Amazon Reorganizes, Emphasizing Third-Party Services

E-commerce giant (Nasdaq: AMZN) has reorganized its business operations into five departments — with an increased emphasis toward third-party services — the company confirmed Thursday.

“We obviously want to make changes to the organization that make sense for the business,” Amazon spokesperson Patty Smith told the E-Commerce Times.

Amazon’s investor relations department sent out an e-mail late Wednesday announcing that effective immediately, the company would remake itself into the following segments: 1) retail and marketing, 2) application software, 3) services, sales and business development, 4) architecture and platform software, and 5) operations and customer service.

Also significant is that Amazon is removing any distinction between U.S. and international sales. All categories fall under a worldwide umbrella.

Diego Piacentini, who ran Amazon’s international business, now becomes head of worldwide retail and marketing.

Acknowledging Reality

“There are two reasons for this org change: to structure ourselves as a truly worldwide company, and second, to put the proper resources behind our third-party services business,” Amazon director of investor relations Tim Halladay wrote in the e-mail. analyst David Kathman told the E-Commerce Times that the reorganization reflects that the service part of Amazon’s business is becoming more crucial.

“I don’t think [the reorganization] necessarily makes them a different company,” Kathman said. “It’s just an acknowledgement of what they’ve been becoming already. They said they try to reorganize once a year because things change in their business, which makes sense.”

Margins for Error

While Amazon has seen growth slow down in its core category of books, music and video, other non-retail sectors have proven to be increasingly profitable for a company that is determined to prove to skeptics that it will soon operate in the black.

“[Services] is not nearly as capital intensive, and the gross margins are much higher in their service business,” Kathman said.

“Fulfillment costs are a huge part of their expenses,” Kathman added, “that eats up most of their gross margin, which is the difference between what they pay for stuff and what they sell it for. With services, they don’t have that — they’re providing a service, not a physical object.”

Help Me, Help You

In other words, Amazon is finding that it is just as beneficial, if not more so, to help others sell products online than to try to sell them itself.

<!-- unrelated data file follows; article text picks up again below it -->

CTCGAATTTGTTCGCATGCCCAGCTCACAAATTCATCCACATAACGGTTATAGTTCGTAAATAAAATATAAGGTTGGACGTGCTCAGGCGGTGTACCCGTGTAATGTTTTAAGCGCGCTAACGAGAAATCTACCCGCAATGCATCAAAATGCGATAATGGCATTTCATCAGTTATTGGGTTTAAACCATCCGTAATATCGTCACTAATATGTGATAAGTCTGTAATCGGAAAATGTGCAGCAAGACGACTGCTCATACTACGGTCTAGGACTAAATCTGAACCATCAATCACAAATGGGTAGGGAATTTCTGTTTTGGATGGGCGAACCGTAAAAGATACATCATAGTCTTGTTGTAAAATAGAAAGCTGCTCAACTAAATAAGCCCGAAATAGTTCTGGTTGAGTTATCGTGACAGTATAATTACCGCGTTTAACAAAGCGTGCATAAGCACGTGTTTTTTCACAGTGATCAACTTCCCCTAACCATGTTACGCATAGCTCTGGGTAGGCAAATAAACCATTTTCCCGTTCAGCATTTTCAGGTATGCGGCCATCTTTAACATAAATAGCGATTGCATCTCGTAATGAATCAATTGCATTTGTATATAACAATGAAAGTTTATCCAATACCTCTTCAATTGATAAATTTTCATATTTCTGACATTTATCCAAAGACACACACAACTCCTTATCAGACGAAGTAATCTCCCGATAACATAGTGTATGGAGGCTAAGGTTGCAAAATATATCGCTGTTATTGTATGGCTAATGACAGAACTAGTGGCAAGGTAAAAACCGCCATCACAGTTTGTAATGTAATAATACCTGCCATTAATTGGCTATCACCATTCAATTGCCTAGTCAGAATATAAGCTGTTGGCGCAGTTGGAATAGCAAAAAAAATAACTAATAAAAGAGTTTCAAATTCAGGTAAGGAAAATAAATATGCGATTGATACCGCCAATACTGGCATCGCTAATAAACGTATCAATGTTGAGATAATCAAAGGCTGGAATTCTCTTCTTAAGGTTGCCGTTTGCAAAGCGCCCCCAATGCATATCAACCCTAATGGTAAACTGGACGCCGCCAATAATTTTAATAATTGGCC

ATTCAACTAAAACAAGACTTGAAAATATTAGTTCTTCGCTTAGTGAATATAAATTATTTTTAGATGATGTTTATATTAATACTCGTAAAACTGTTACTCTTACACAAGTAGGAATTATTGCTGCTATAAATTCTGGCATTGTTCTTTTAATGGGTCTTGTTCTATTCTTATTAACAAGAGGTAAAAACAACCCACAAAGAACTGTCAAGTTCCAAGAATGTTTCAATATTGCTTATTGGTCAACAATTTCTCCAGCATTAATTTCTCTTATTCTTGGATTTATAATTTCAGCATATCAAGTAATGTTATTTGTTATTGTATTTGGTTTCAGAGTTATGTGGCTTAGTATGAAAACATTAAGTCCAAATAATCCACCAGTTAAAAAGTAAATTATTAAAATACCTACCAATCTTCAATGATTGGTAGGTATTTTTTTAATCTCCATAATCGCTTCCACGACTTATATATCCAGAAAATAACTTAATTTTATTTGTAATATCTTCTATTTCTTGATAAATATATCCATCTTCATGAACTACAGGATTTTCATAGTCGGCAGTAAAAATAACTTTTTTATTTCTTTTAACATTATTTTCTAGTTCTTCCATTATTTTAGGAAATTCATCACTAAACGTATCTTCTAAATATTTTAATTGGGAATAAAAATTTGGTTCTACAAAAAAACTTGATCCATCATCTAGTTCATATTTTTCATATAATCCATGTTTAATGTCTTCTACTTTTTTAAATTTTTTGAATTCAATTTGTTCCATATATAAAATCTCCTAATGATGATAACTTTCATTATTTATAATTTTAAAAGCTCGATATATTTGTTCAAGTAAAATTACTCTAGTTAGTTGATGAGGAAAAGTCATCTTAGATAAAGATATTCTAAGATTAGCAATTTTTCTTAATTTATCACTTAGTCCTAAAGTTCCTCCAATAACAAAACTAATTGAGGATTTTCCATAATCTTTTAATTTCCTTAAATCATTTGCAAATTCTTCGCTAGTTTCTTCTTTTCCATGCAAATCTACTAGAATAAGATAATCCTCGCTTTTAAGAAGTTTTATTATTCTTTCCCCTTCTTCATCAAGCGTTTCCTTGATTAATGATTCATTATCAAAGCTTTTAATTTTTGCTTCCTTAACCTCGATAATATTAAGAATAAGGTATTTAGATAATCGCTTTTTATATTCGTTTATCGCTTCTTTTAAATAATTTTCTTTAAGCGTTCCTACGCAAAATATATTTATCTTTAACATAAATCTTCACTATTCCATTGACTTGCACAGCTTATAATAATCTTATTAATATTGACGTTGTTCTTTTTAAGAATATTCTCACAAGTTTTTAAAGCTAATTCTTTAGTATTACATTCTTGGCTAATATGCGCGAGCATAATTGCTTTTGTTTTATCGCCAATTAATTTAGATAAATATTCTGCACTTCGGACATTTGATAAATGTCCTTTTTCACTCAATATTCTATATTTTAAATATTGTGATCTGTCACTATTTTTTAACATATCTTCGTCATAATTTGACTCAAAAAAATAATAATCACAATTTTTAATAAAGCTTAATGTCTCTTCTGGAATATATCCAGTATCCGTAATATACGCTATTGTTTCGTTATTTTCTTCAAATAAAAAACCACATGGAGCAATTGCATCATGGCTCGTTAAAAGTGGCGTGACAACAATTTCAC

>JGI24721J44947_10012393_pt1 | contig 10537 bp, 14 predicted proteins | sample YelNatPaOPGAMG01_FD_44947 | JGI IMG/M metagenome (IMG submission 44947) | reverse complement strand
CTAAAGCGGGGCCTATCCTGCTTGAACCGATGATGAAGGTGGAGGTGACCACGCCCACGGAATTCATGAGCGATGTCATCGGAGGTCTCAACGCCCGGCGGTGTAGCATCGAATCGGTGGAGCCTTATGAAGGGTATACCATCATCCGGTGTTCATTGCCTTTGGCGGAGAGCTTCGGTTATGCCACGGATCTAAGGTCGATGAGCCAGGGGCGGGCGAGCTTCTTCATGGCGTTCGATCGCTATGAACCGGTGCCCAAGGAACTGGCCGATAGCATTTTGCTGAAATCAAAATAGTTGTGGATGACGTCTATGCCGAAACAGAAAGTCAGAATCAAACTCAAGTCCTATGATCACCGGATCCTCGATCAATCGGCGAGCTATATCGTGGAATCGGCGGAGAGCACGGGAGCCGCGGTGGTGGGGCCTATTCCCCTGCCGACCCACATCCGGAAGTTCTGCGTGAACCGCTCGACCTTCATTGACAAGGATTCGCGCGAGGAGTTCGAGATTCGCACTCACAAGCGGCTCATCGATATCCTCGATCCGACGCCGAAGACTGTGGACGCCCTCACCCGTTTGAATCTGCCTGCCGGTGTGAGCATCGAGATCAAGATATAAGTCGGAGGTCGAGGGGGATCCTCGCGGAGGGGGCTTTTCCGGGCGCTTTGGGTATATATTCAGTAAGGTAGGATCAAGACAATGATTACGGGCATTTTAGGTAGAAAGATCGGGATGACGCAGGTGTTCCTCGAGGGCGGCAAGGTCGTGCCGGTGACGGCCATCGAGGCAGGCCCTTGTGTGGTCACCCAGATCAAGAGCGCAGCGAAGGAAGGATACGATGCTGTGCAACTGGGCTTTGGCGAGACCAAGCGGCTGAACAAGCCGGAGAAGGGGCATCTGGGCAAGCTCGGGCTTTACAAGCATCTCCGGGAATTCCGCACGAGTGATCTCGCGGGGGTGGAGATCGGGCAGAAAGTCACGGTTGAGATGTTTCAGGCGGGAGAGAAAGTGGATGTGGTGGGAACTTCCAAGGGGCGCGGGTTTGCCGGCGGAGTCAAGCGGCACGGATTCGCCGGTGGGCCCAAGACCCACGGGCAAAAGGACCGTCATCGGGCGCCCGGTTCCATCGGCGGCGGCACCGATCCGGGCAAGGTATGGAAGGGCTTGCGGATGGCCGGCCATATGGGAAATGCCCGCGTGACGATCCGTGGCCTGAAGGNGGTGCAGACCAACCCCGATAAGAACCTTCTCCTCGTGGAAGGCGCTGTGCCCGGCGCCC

Amazon spokesperson Smith noted that Amazon is “a retailer first, last and always, but we also have other aspects of our platform that are attractive to our partners (such as used items and other third-party sales), and that helps to broaden selection for our customers.”

Said Kathman: “Retail operations are still the bulk of [Amazon’s] revenue. They don’t expect service operations to become huge and dominant, but it’s profitable and it has been for a while, so it’s a nice little thing. I think if they’re going to become profitable overall, that’s going to be a significant factor pushing them over the top.

“Even if they become profitable, they won’t be this Wal-Mart of the Internet,” Kathman added. “It looks like they’ll be basically a niche retailer, but services could become a bigger thing for them.”

Optimism Grows

Coincidentally, in stock trading Wednesday before the reorganization e-mail was sent out, Amazon rose 30.2 percent to $9.49 — mainly on encouraging reports from America Online and the U.S. Department of Commerce concerning the progress of online shopping.

While the news did not single out Amazon, it reflected well on the company’s prospects for the holiday shopping season.

Though he has hesitated to raise his valuation of Amazon stock above $6.50, Kathman said that the reorganization provides more reason for long-term optimism about Amazon than the retail numbers.

In trading Thursday, Amazon slipped 4.6 percent to $9.05.

E-Commerce Watches

The departmental shift by Amazon could also have a significant impact on e-commerce overall, as the industry bellwether leverages its online audience and expertise for others to use.

“Amazon isn’t all of e-commerce, but it could reflect a trend,” Kathman said. “I think I could see it becoming a case where you have maybe a few major players like Amazon that help a lot of other companies. They’re like a center of a hub.”

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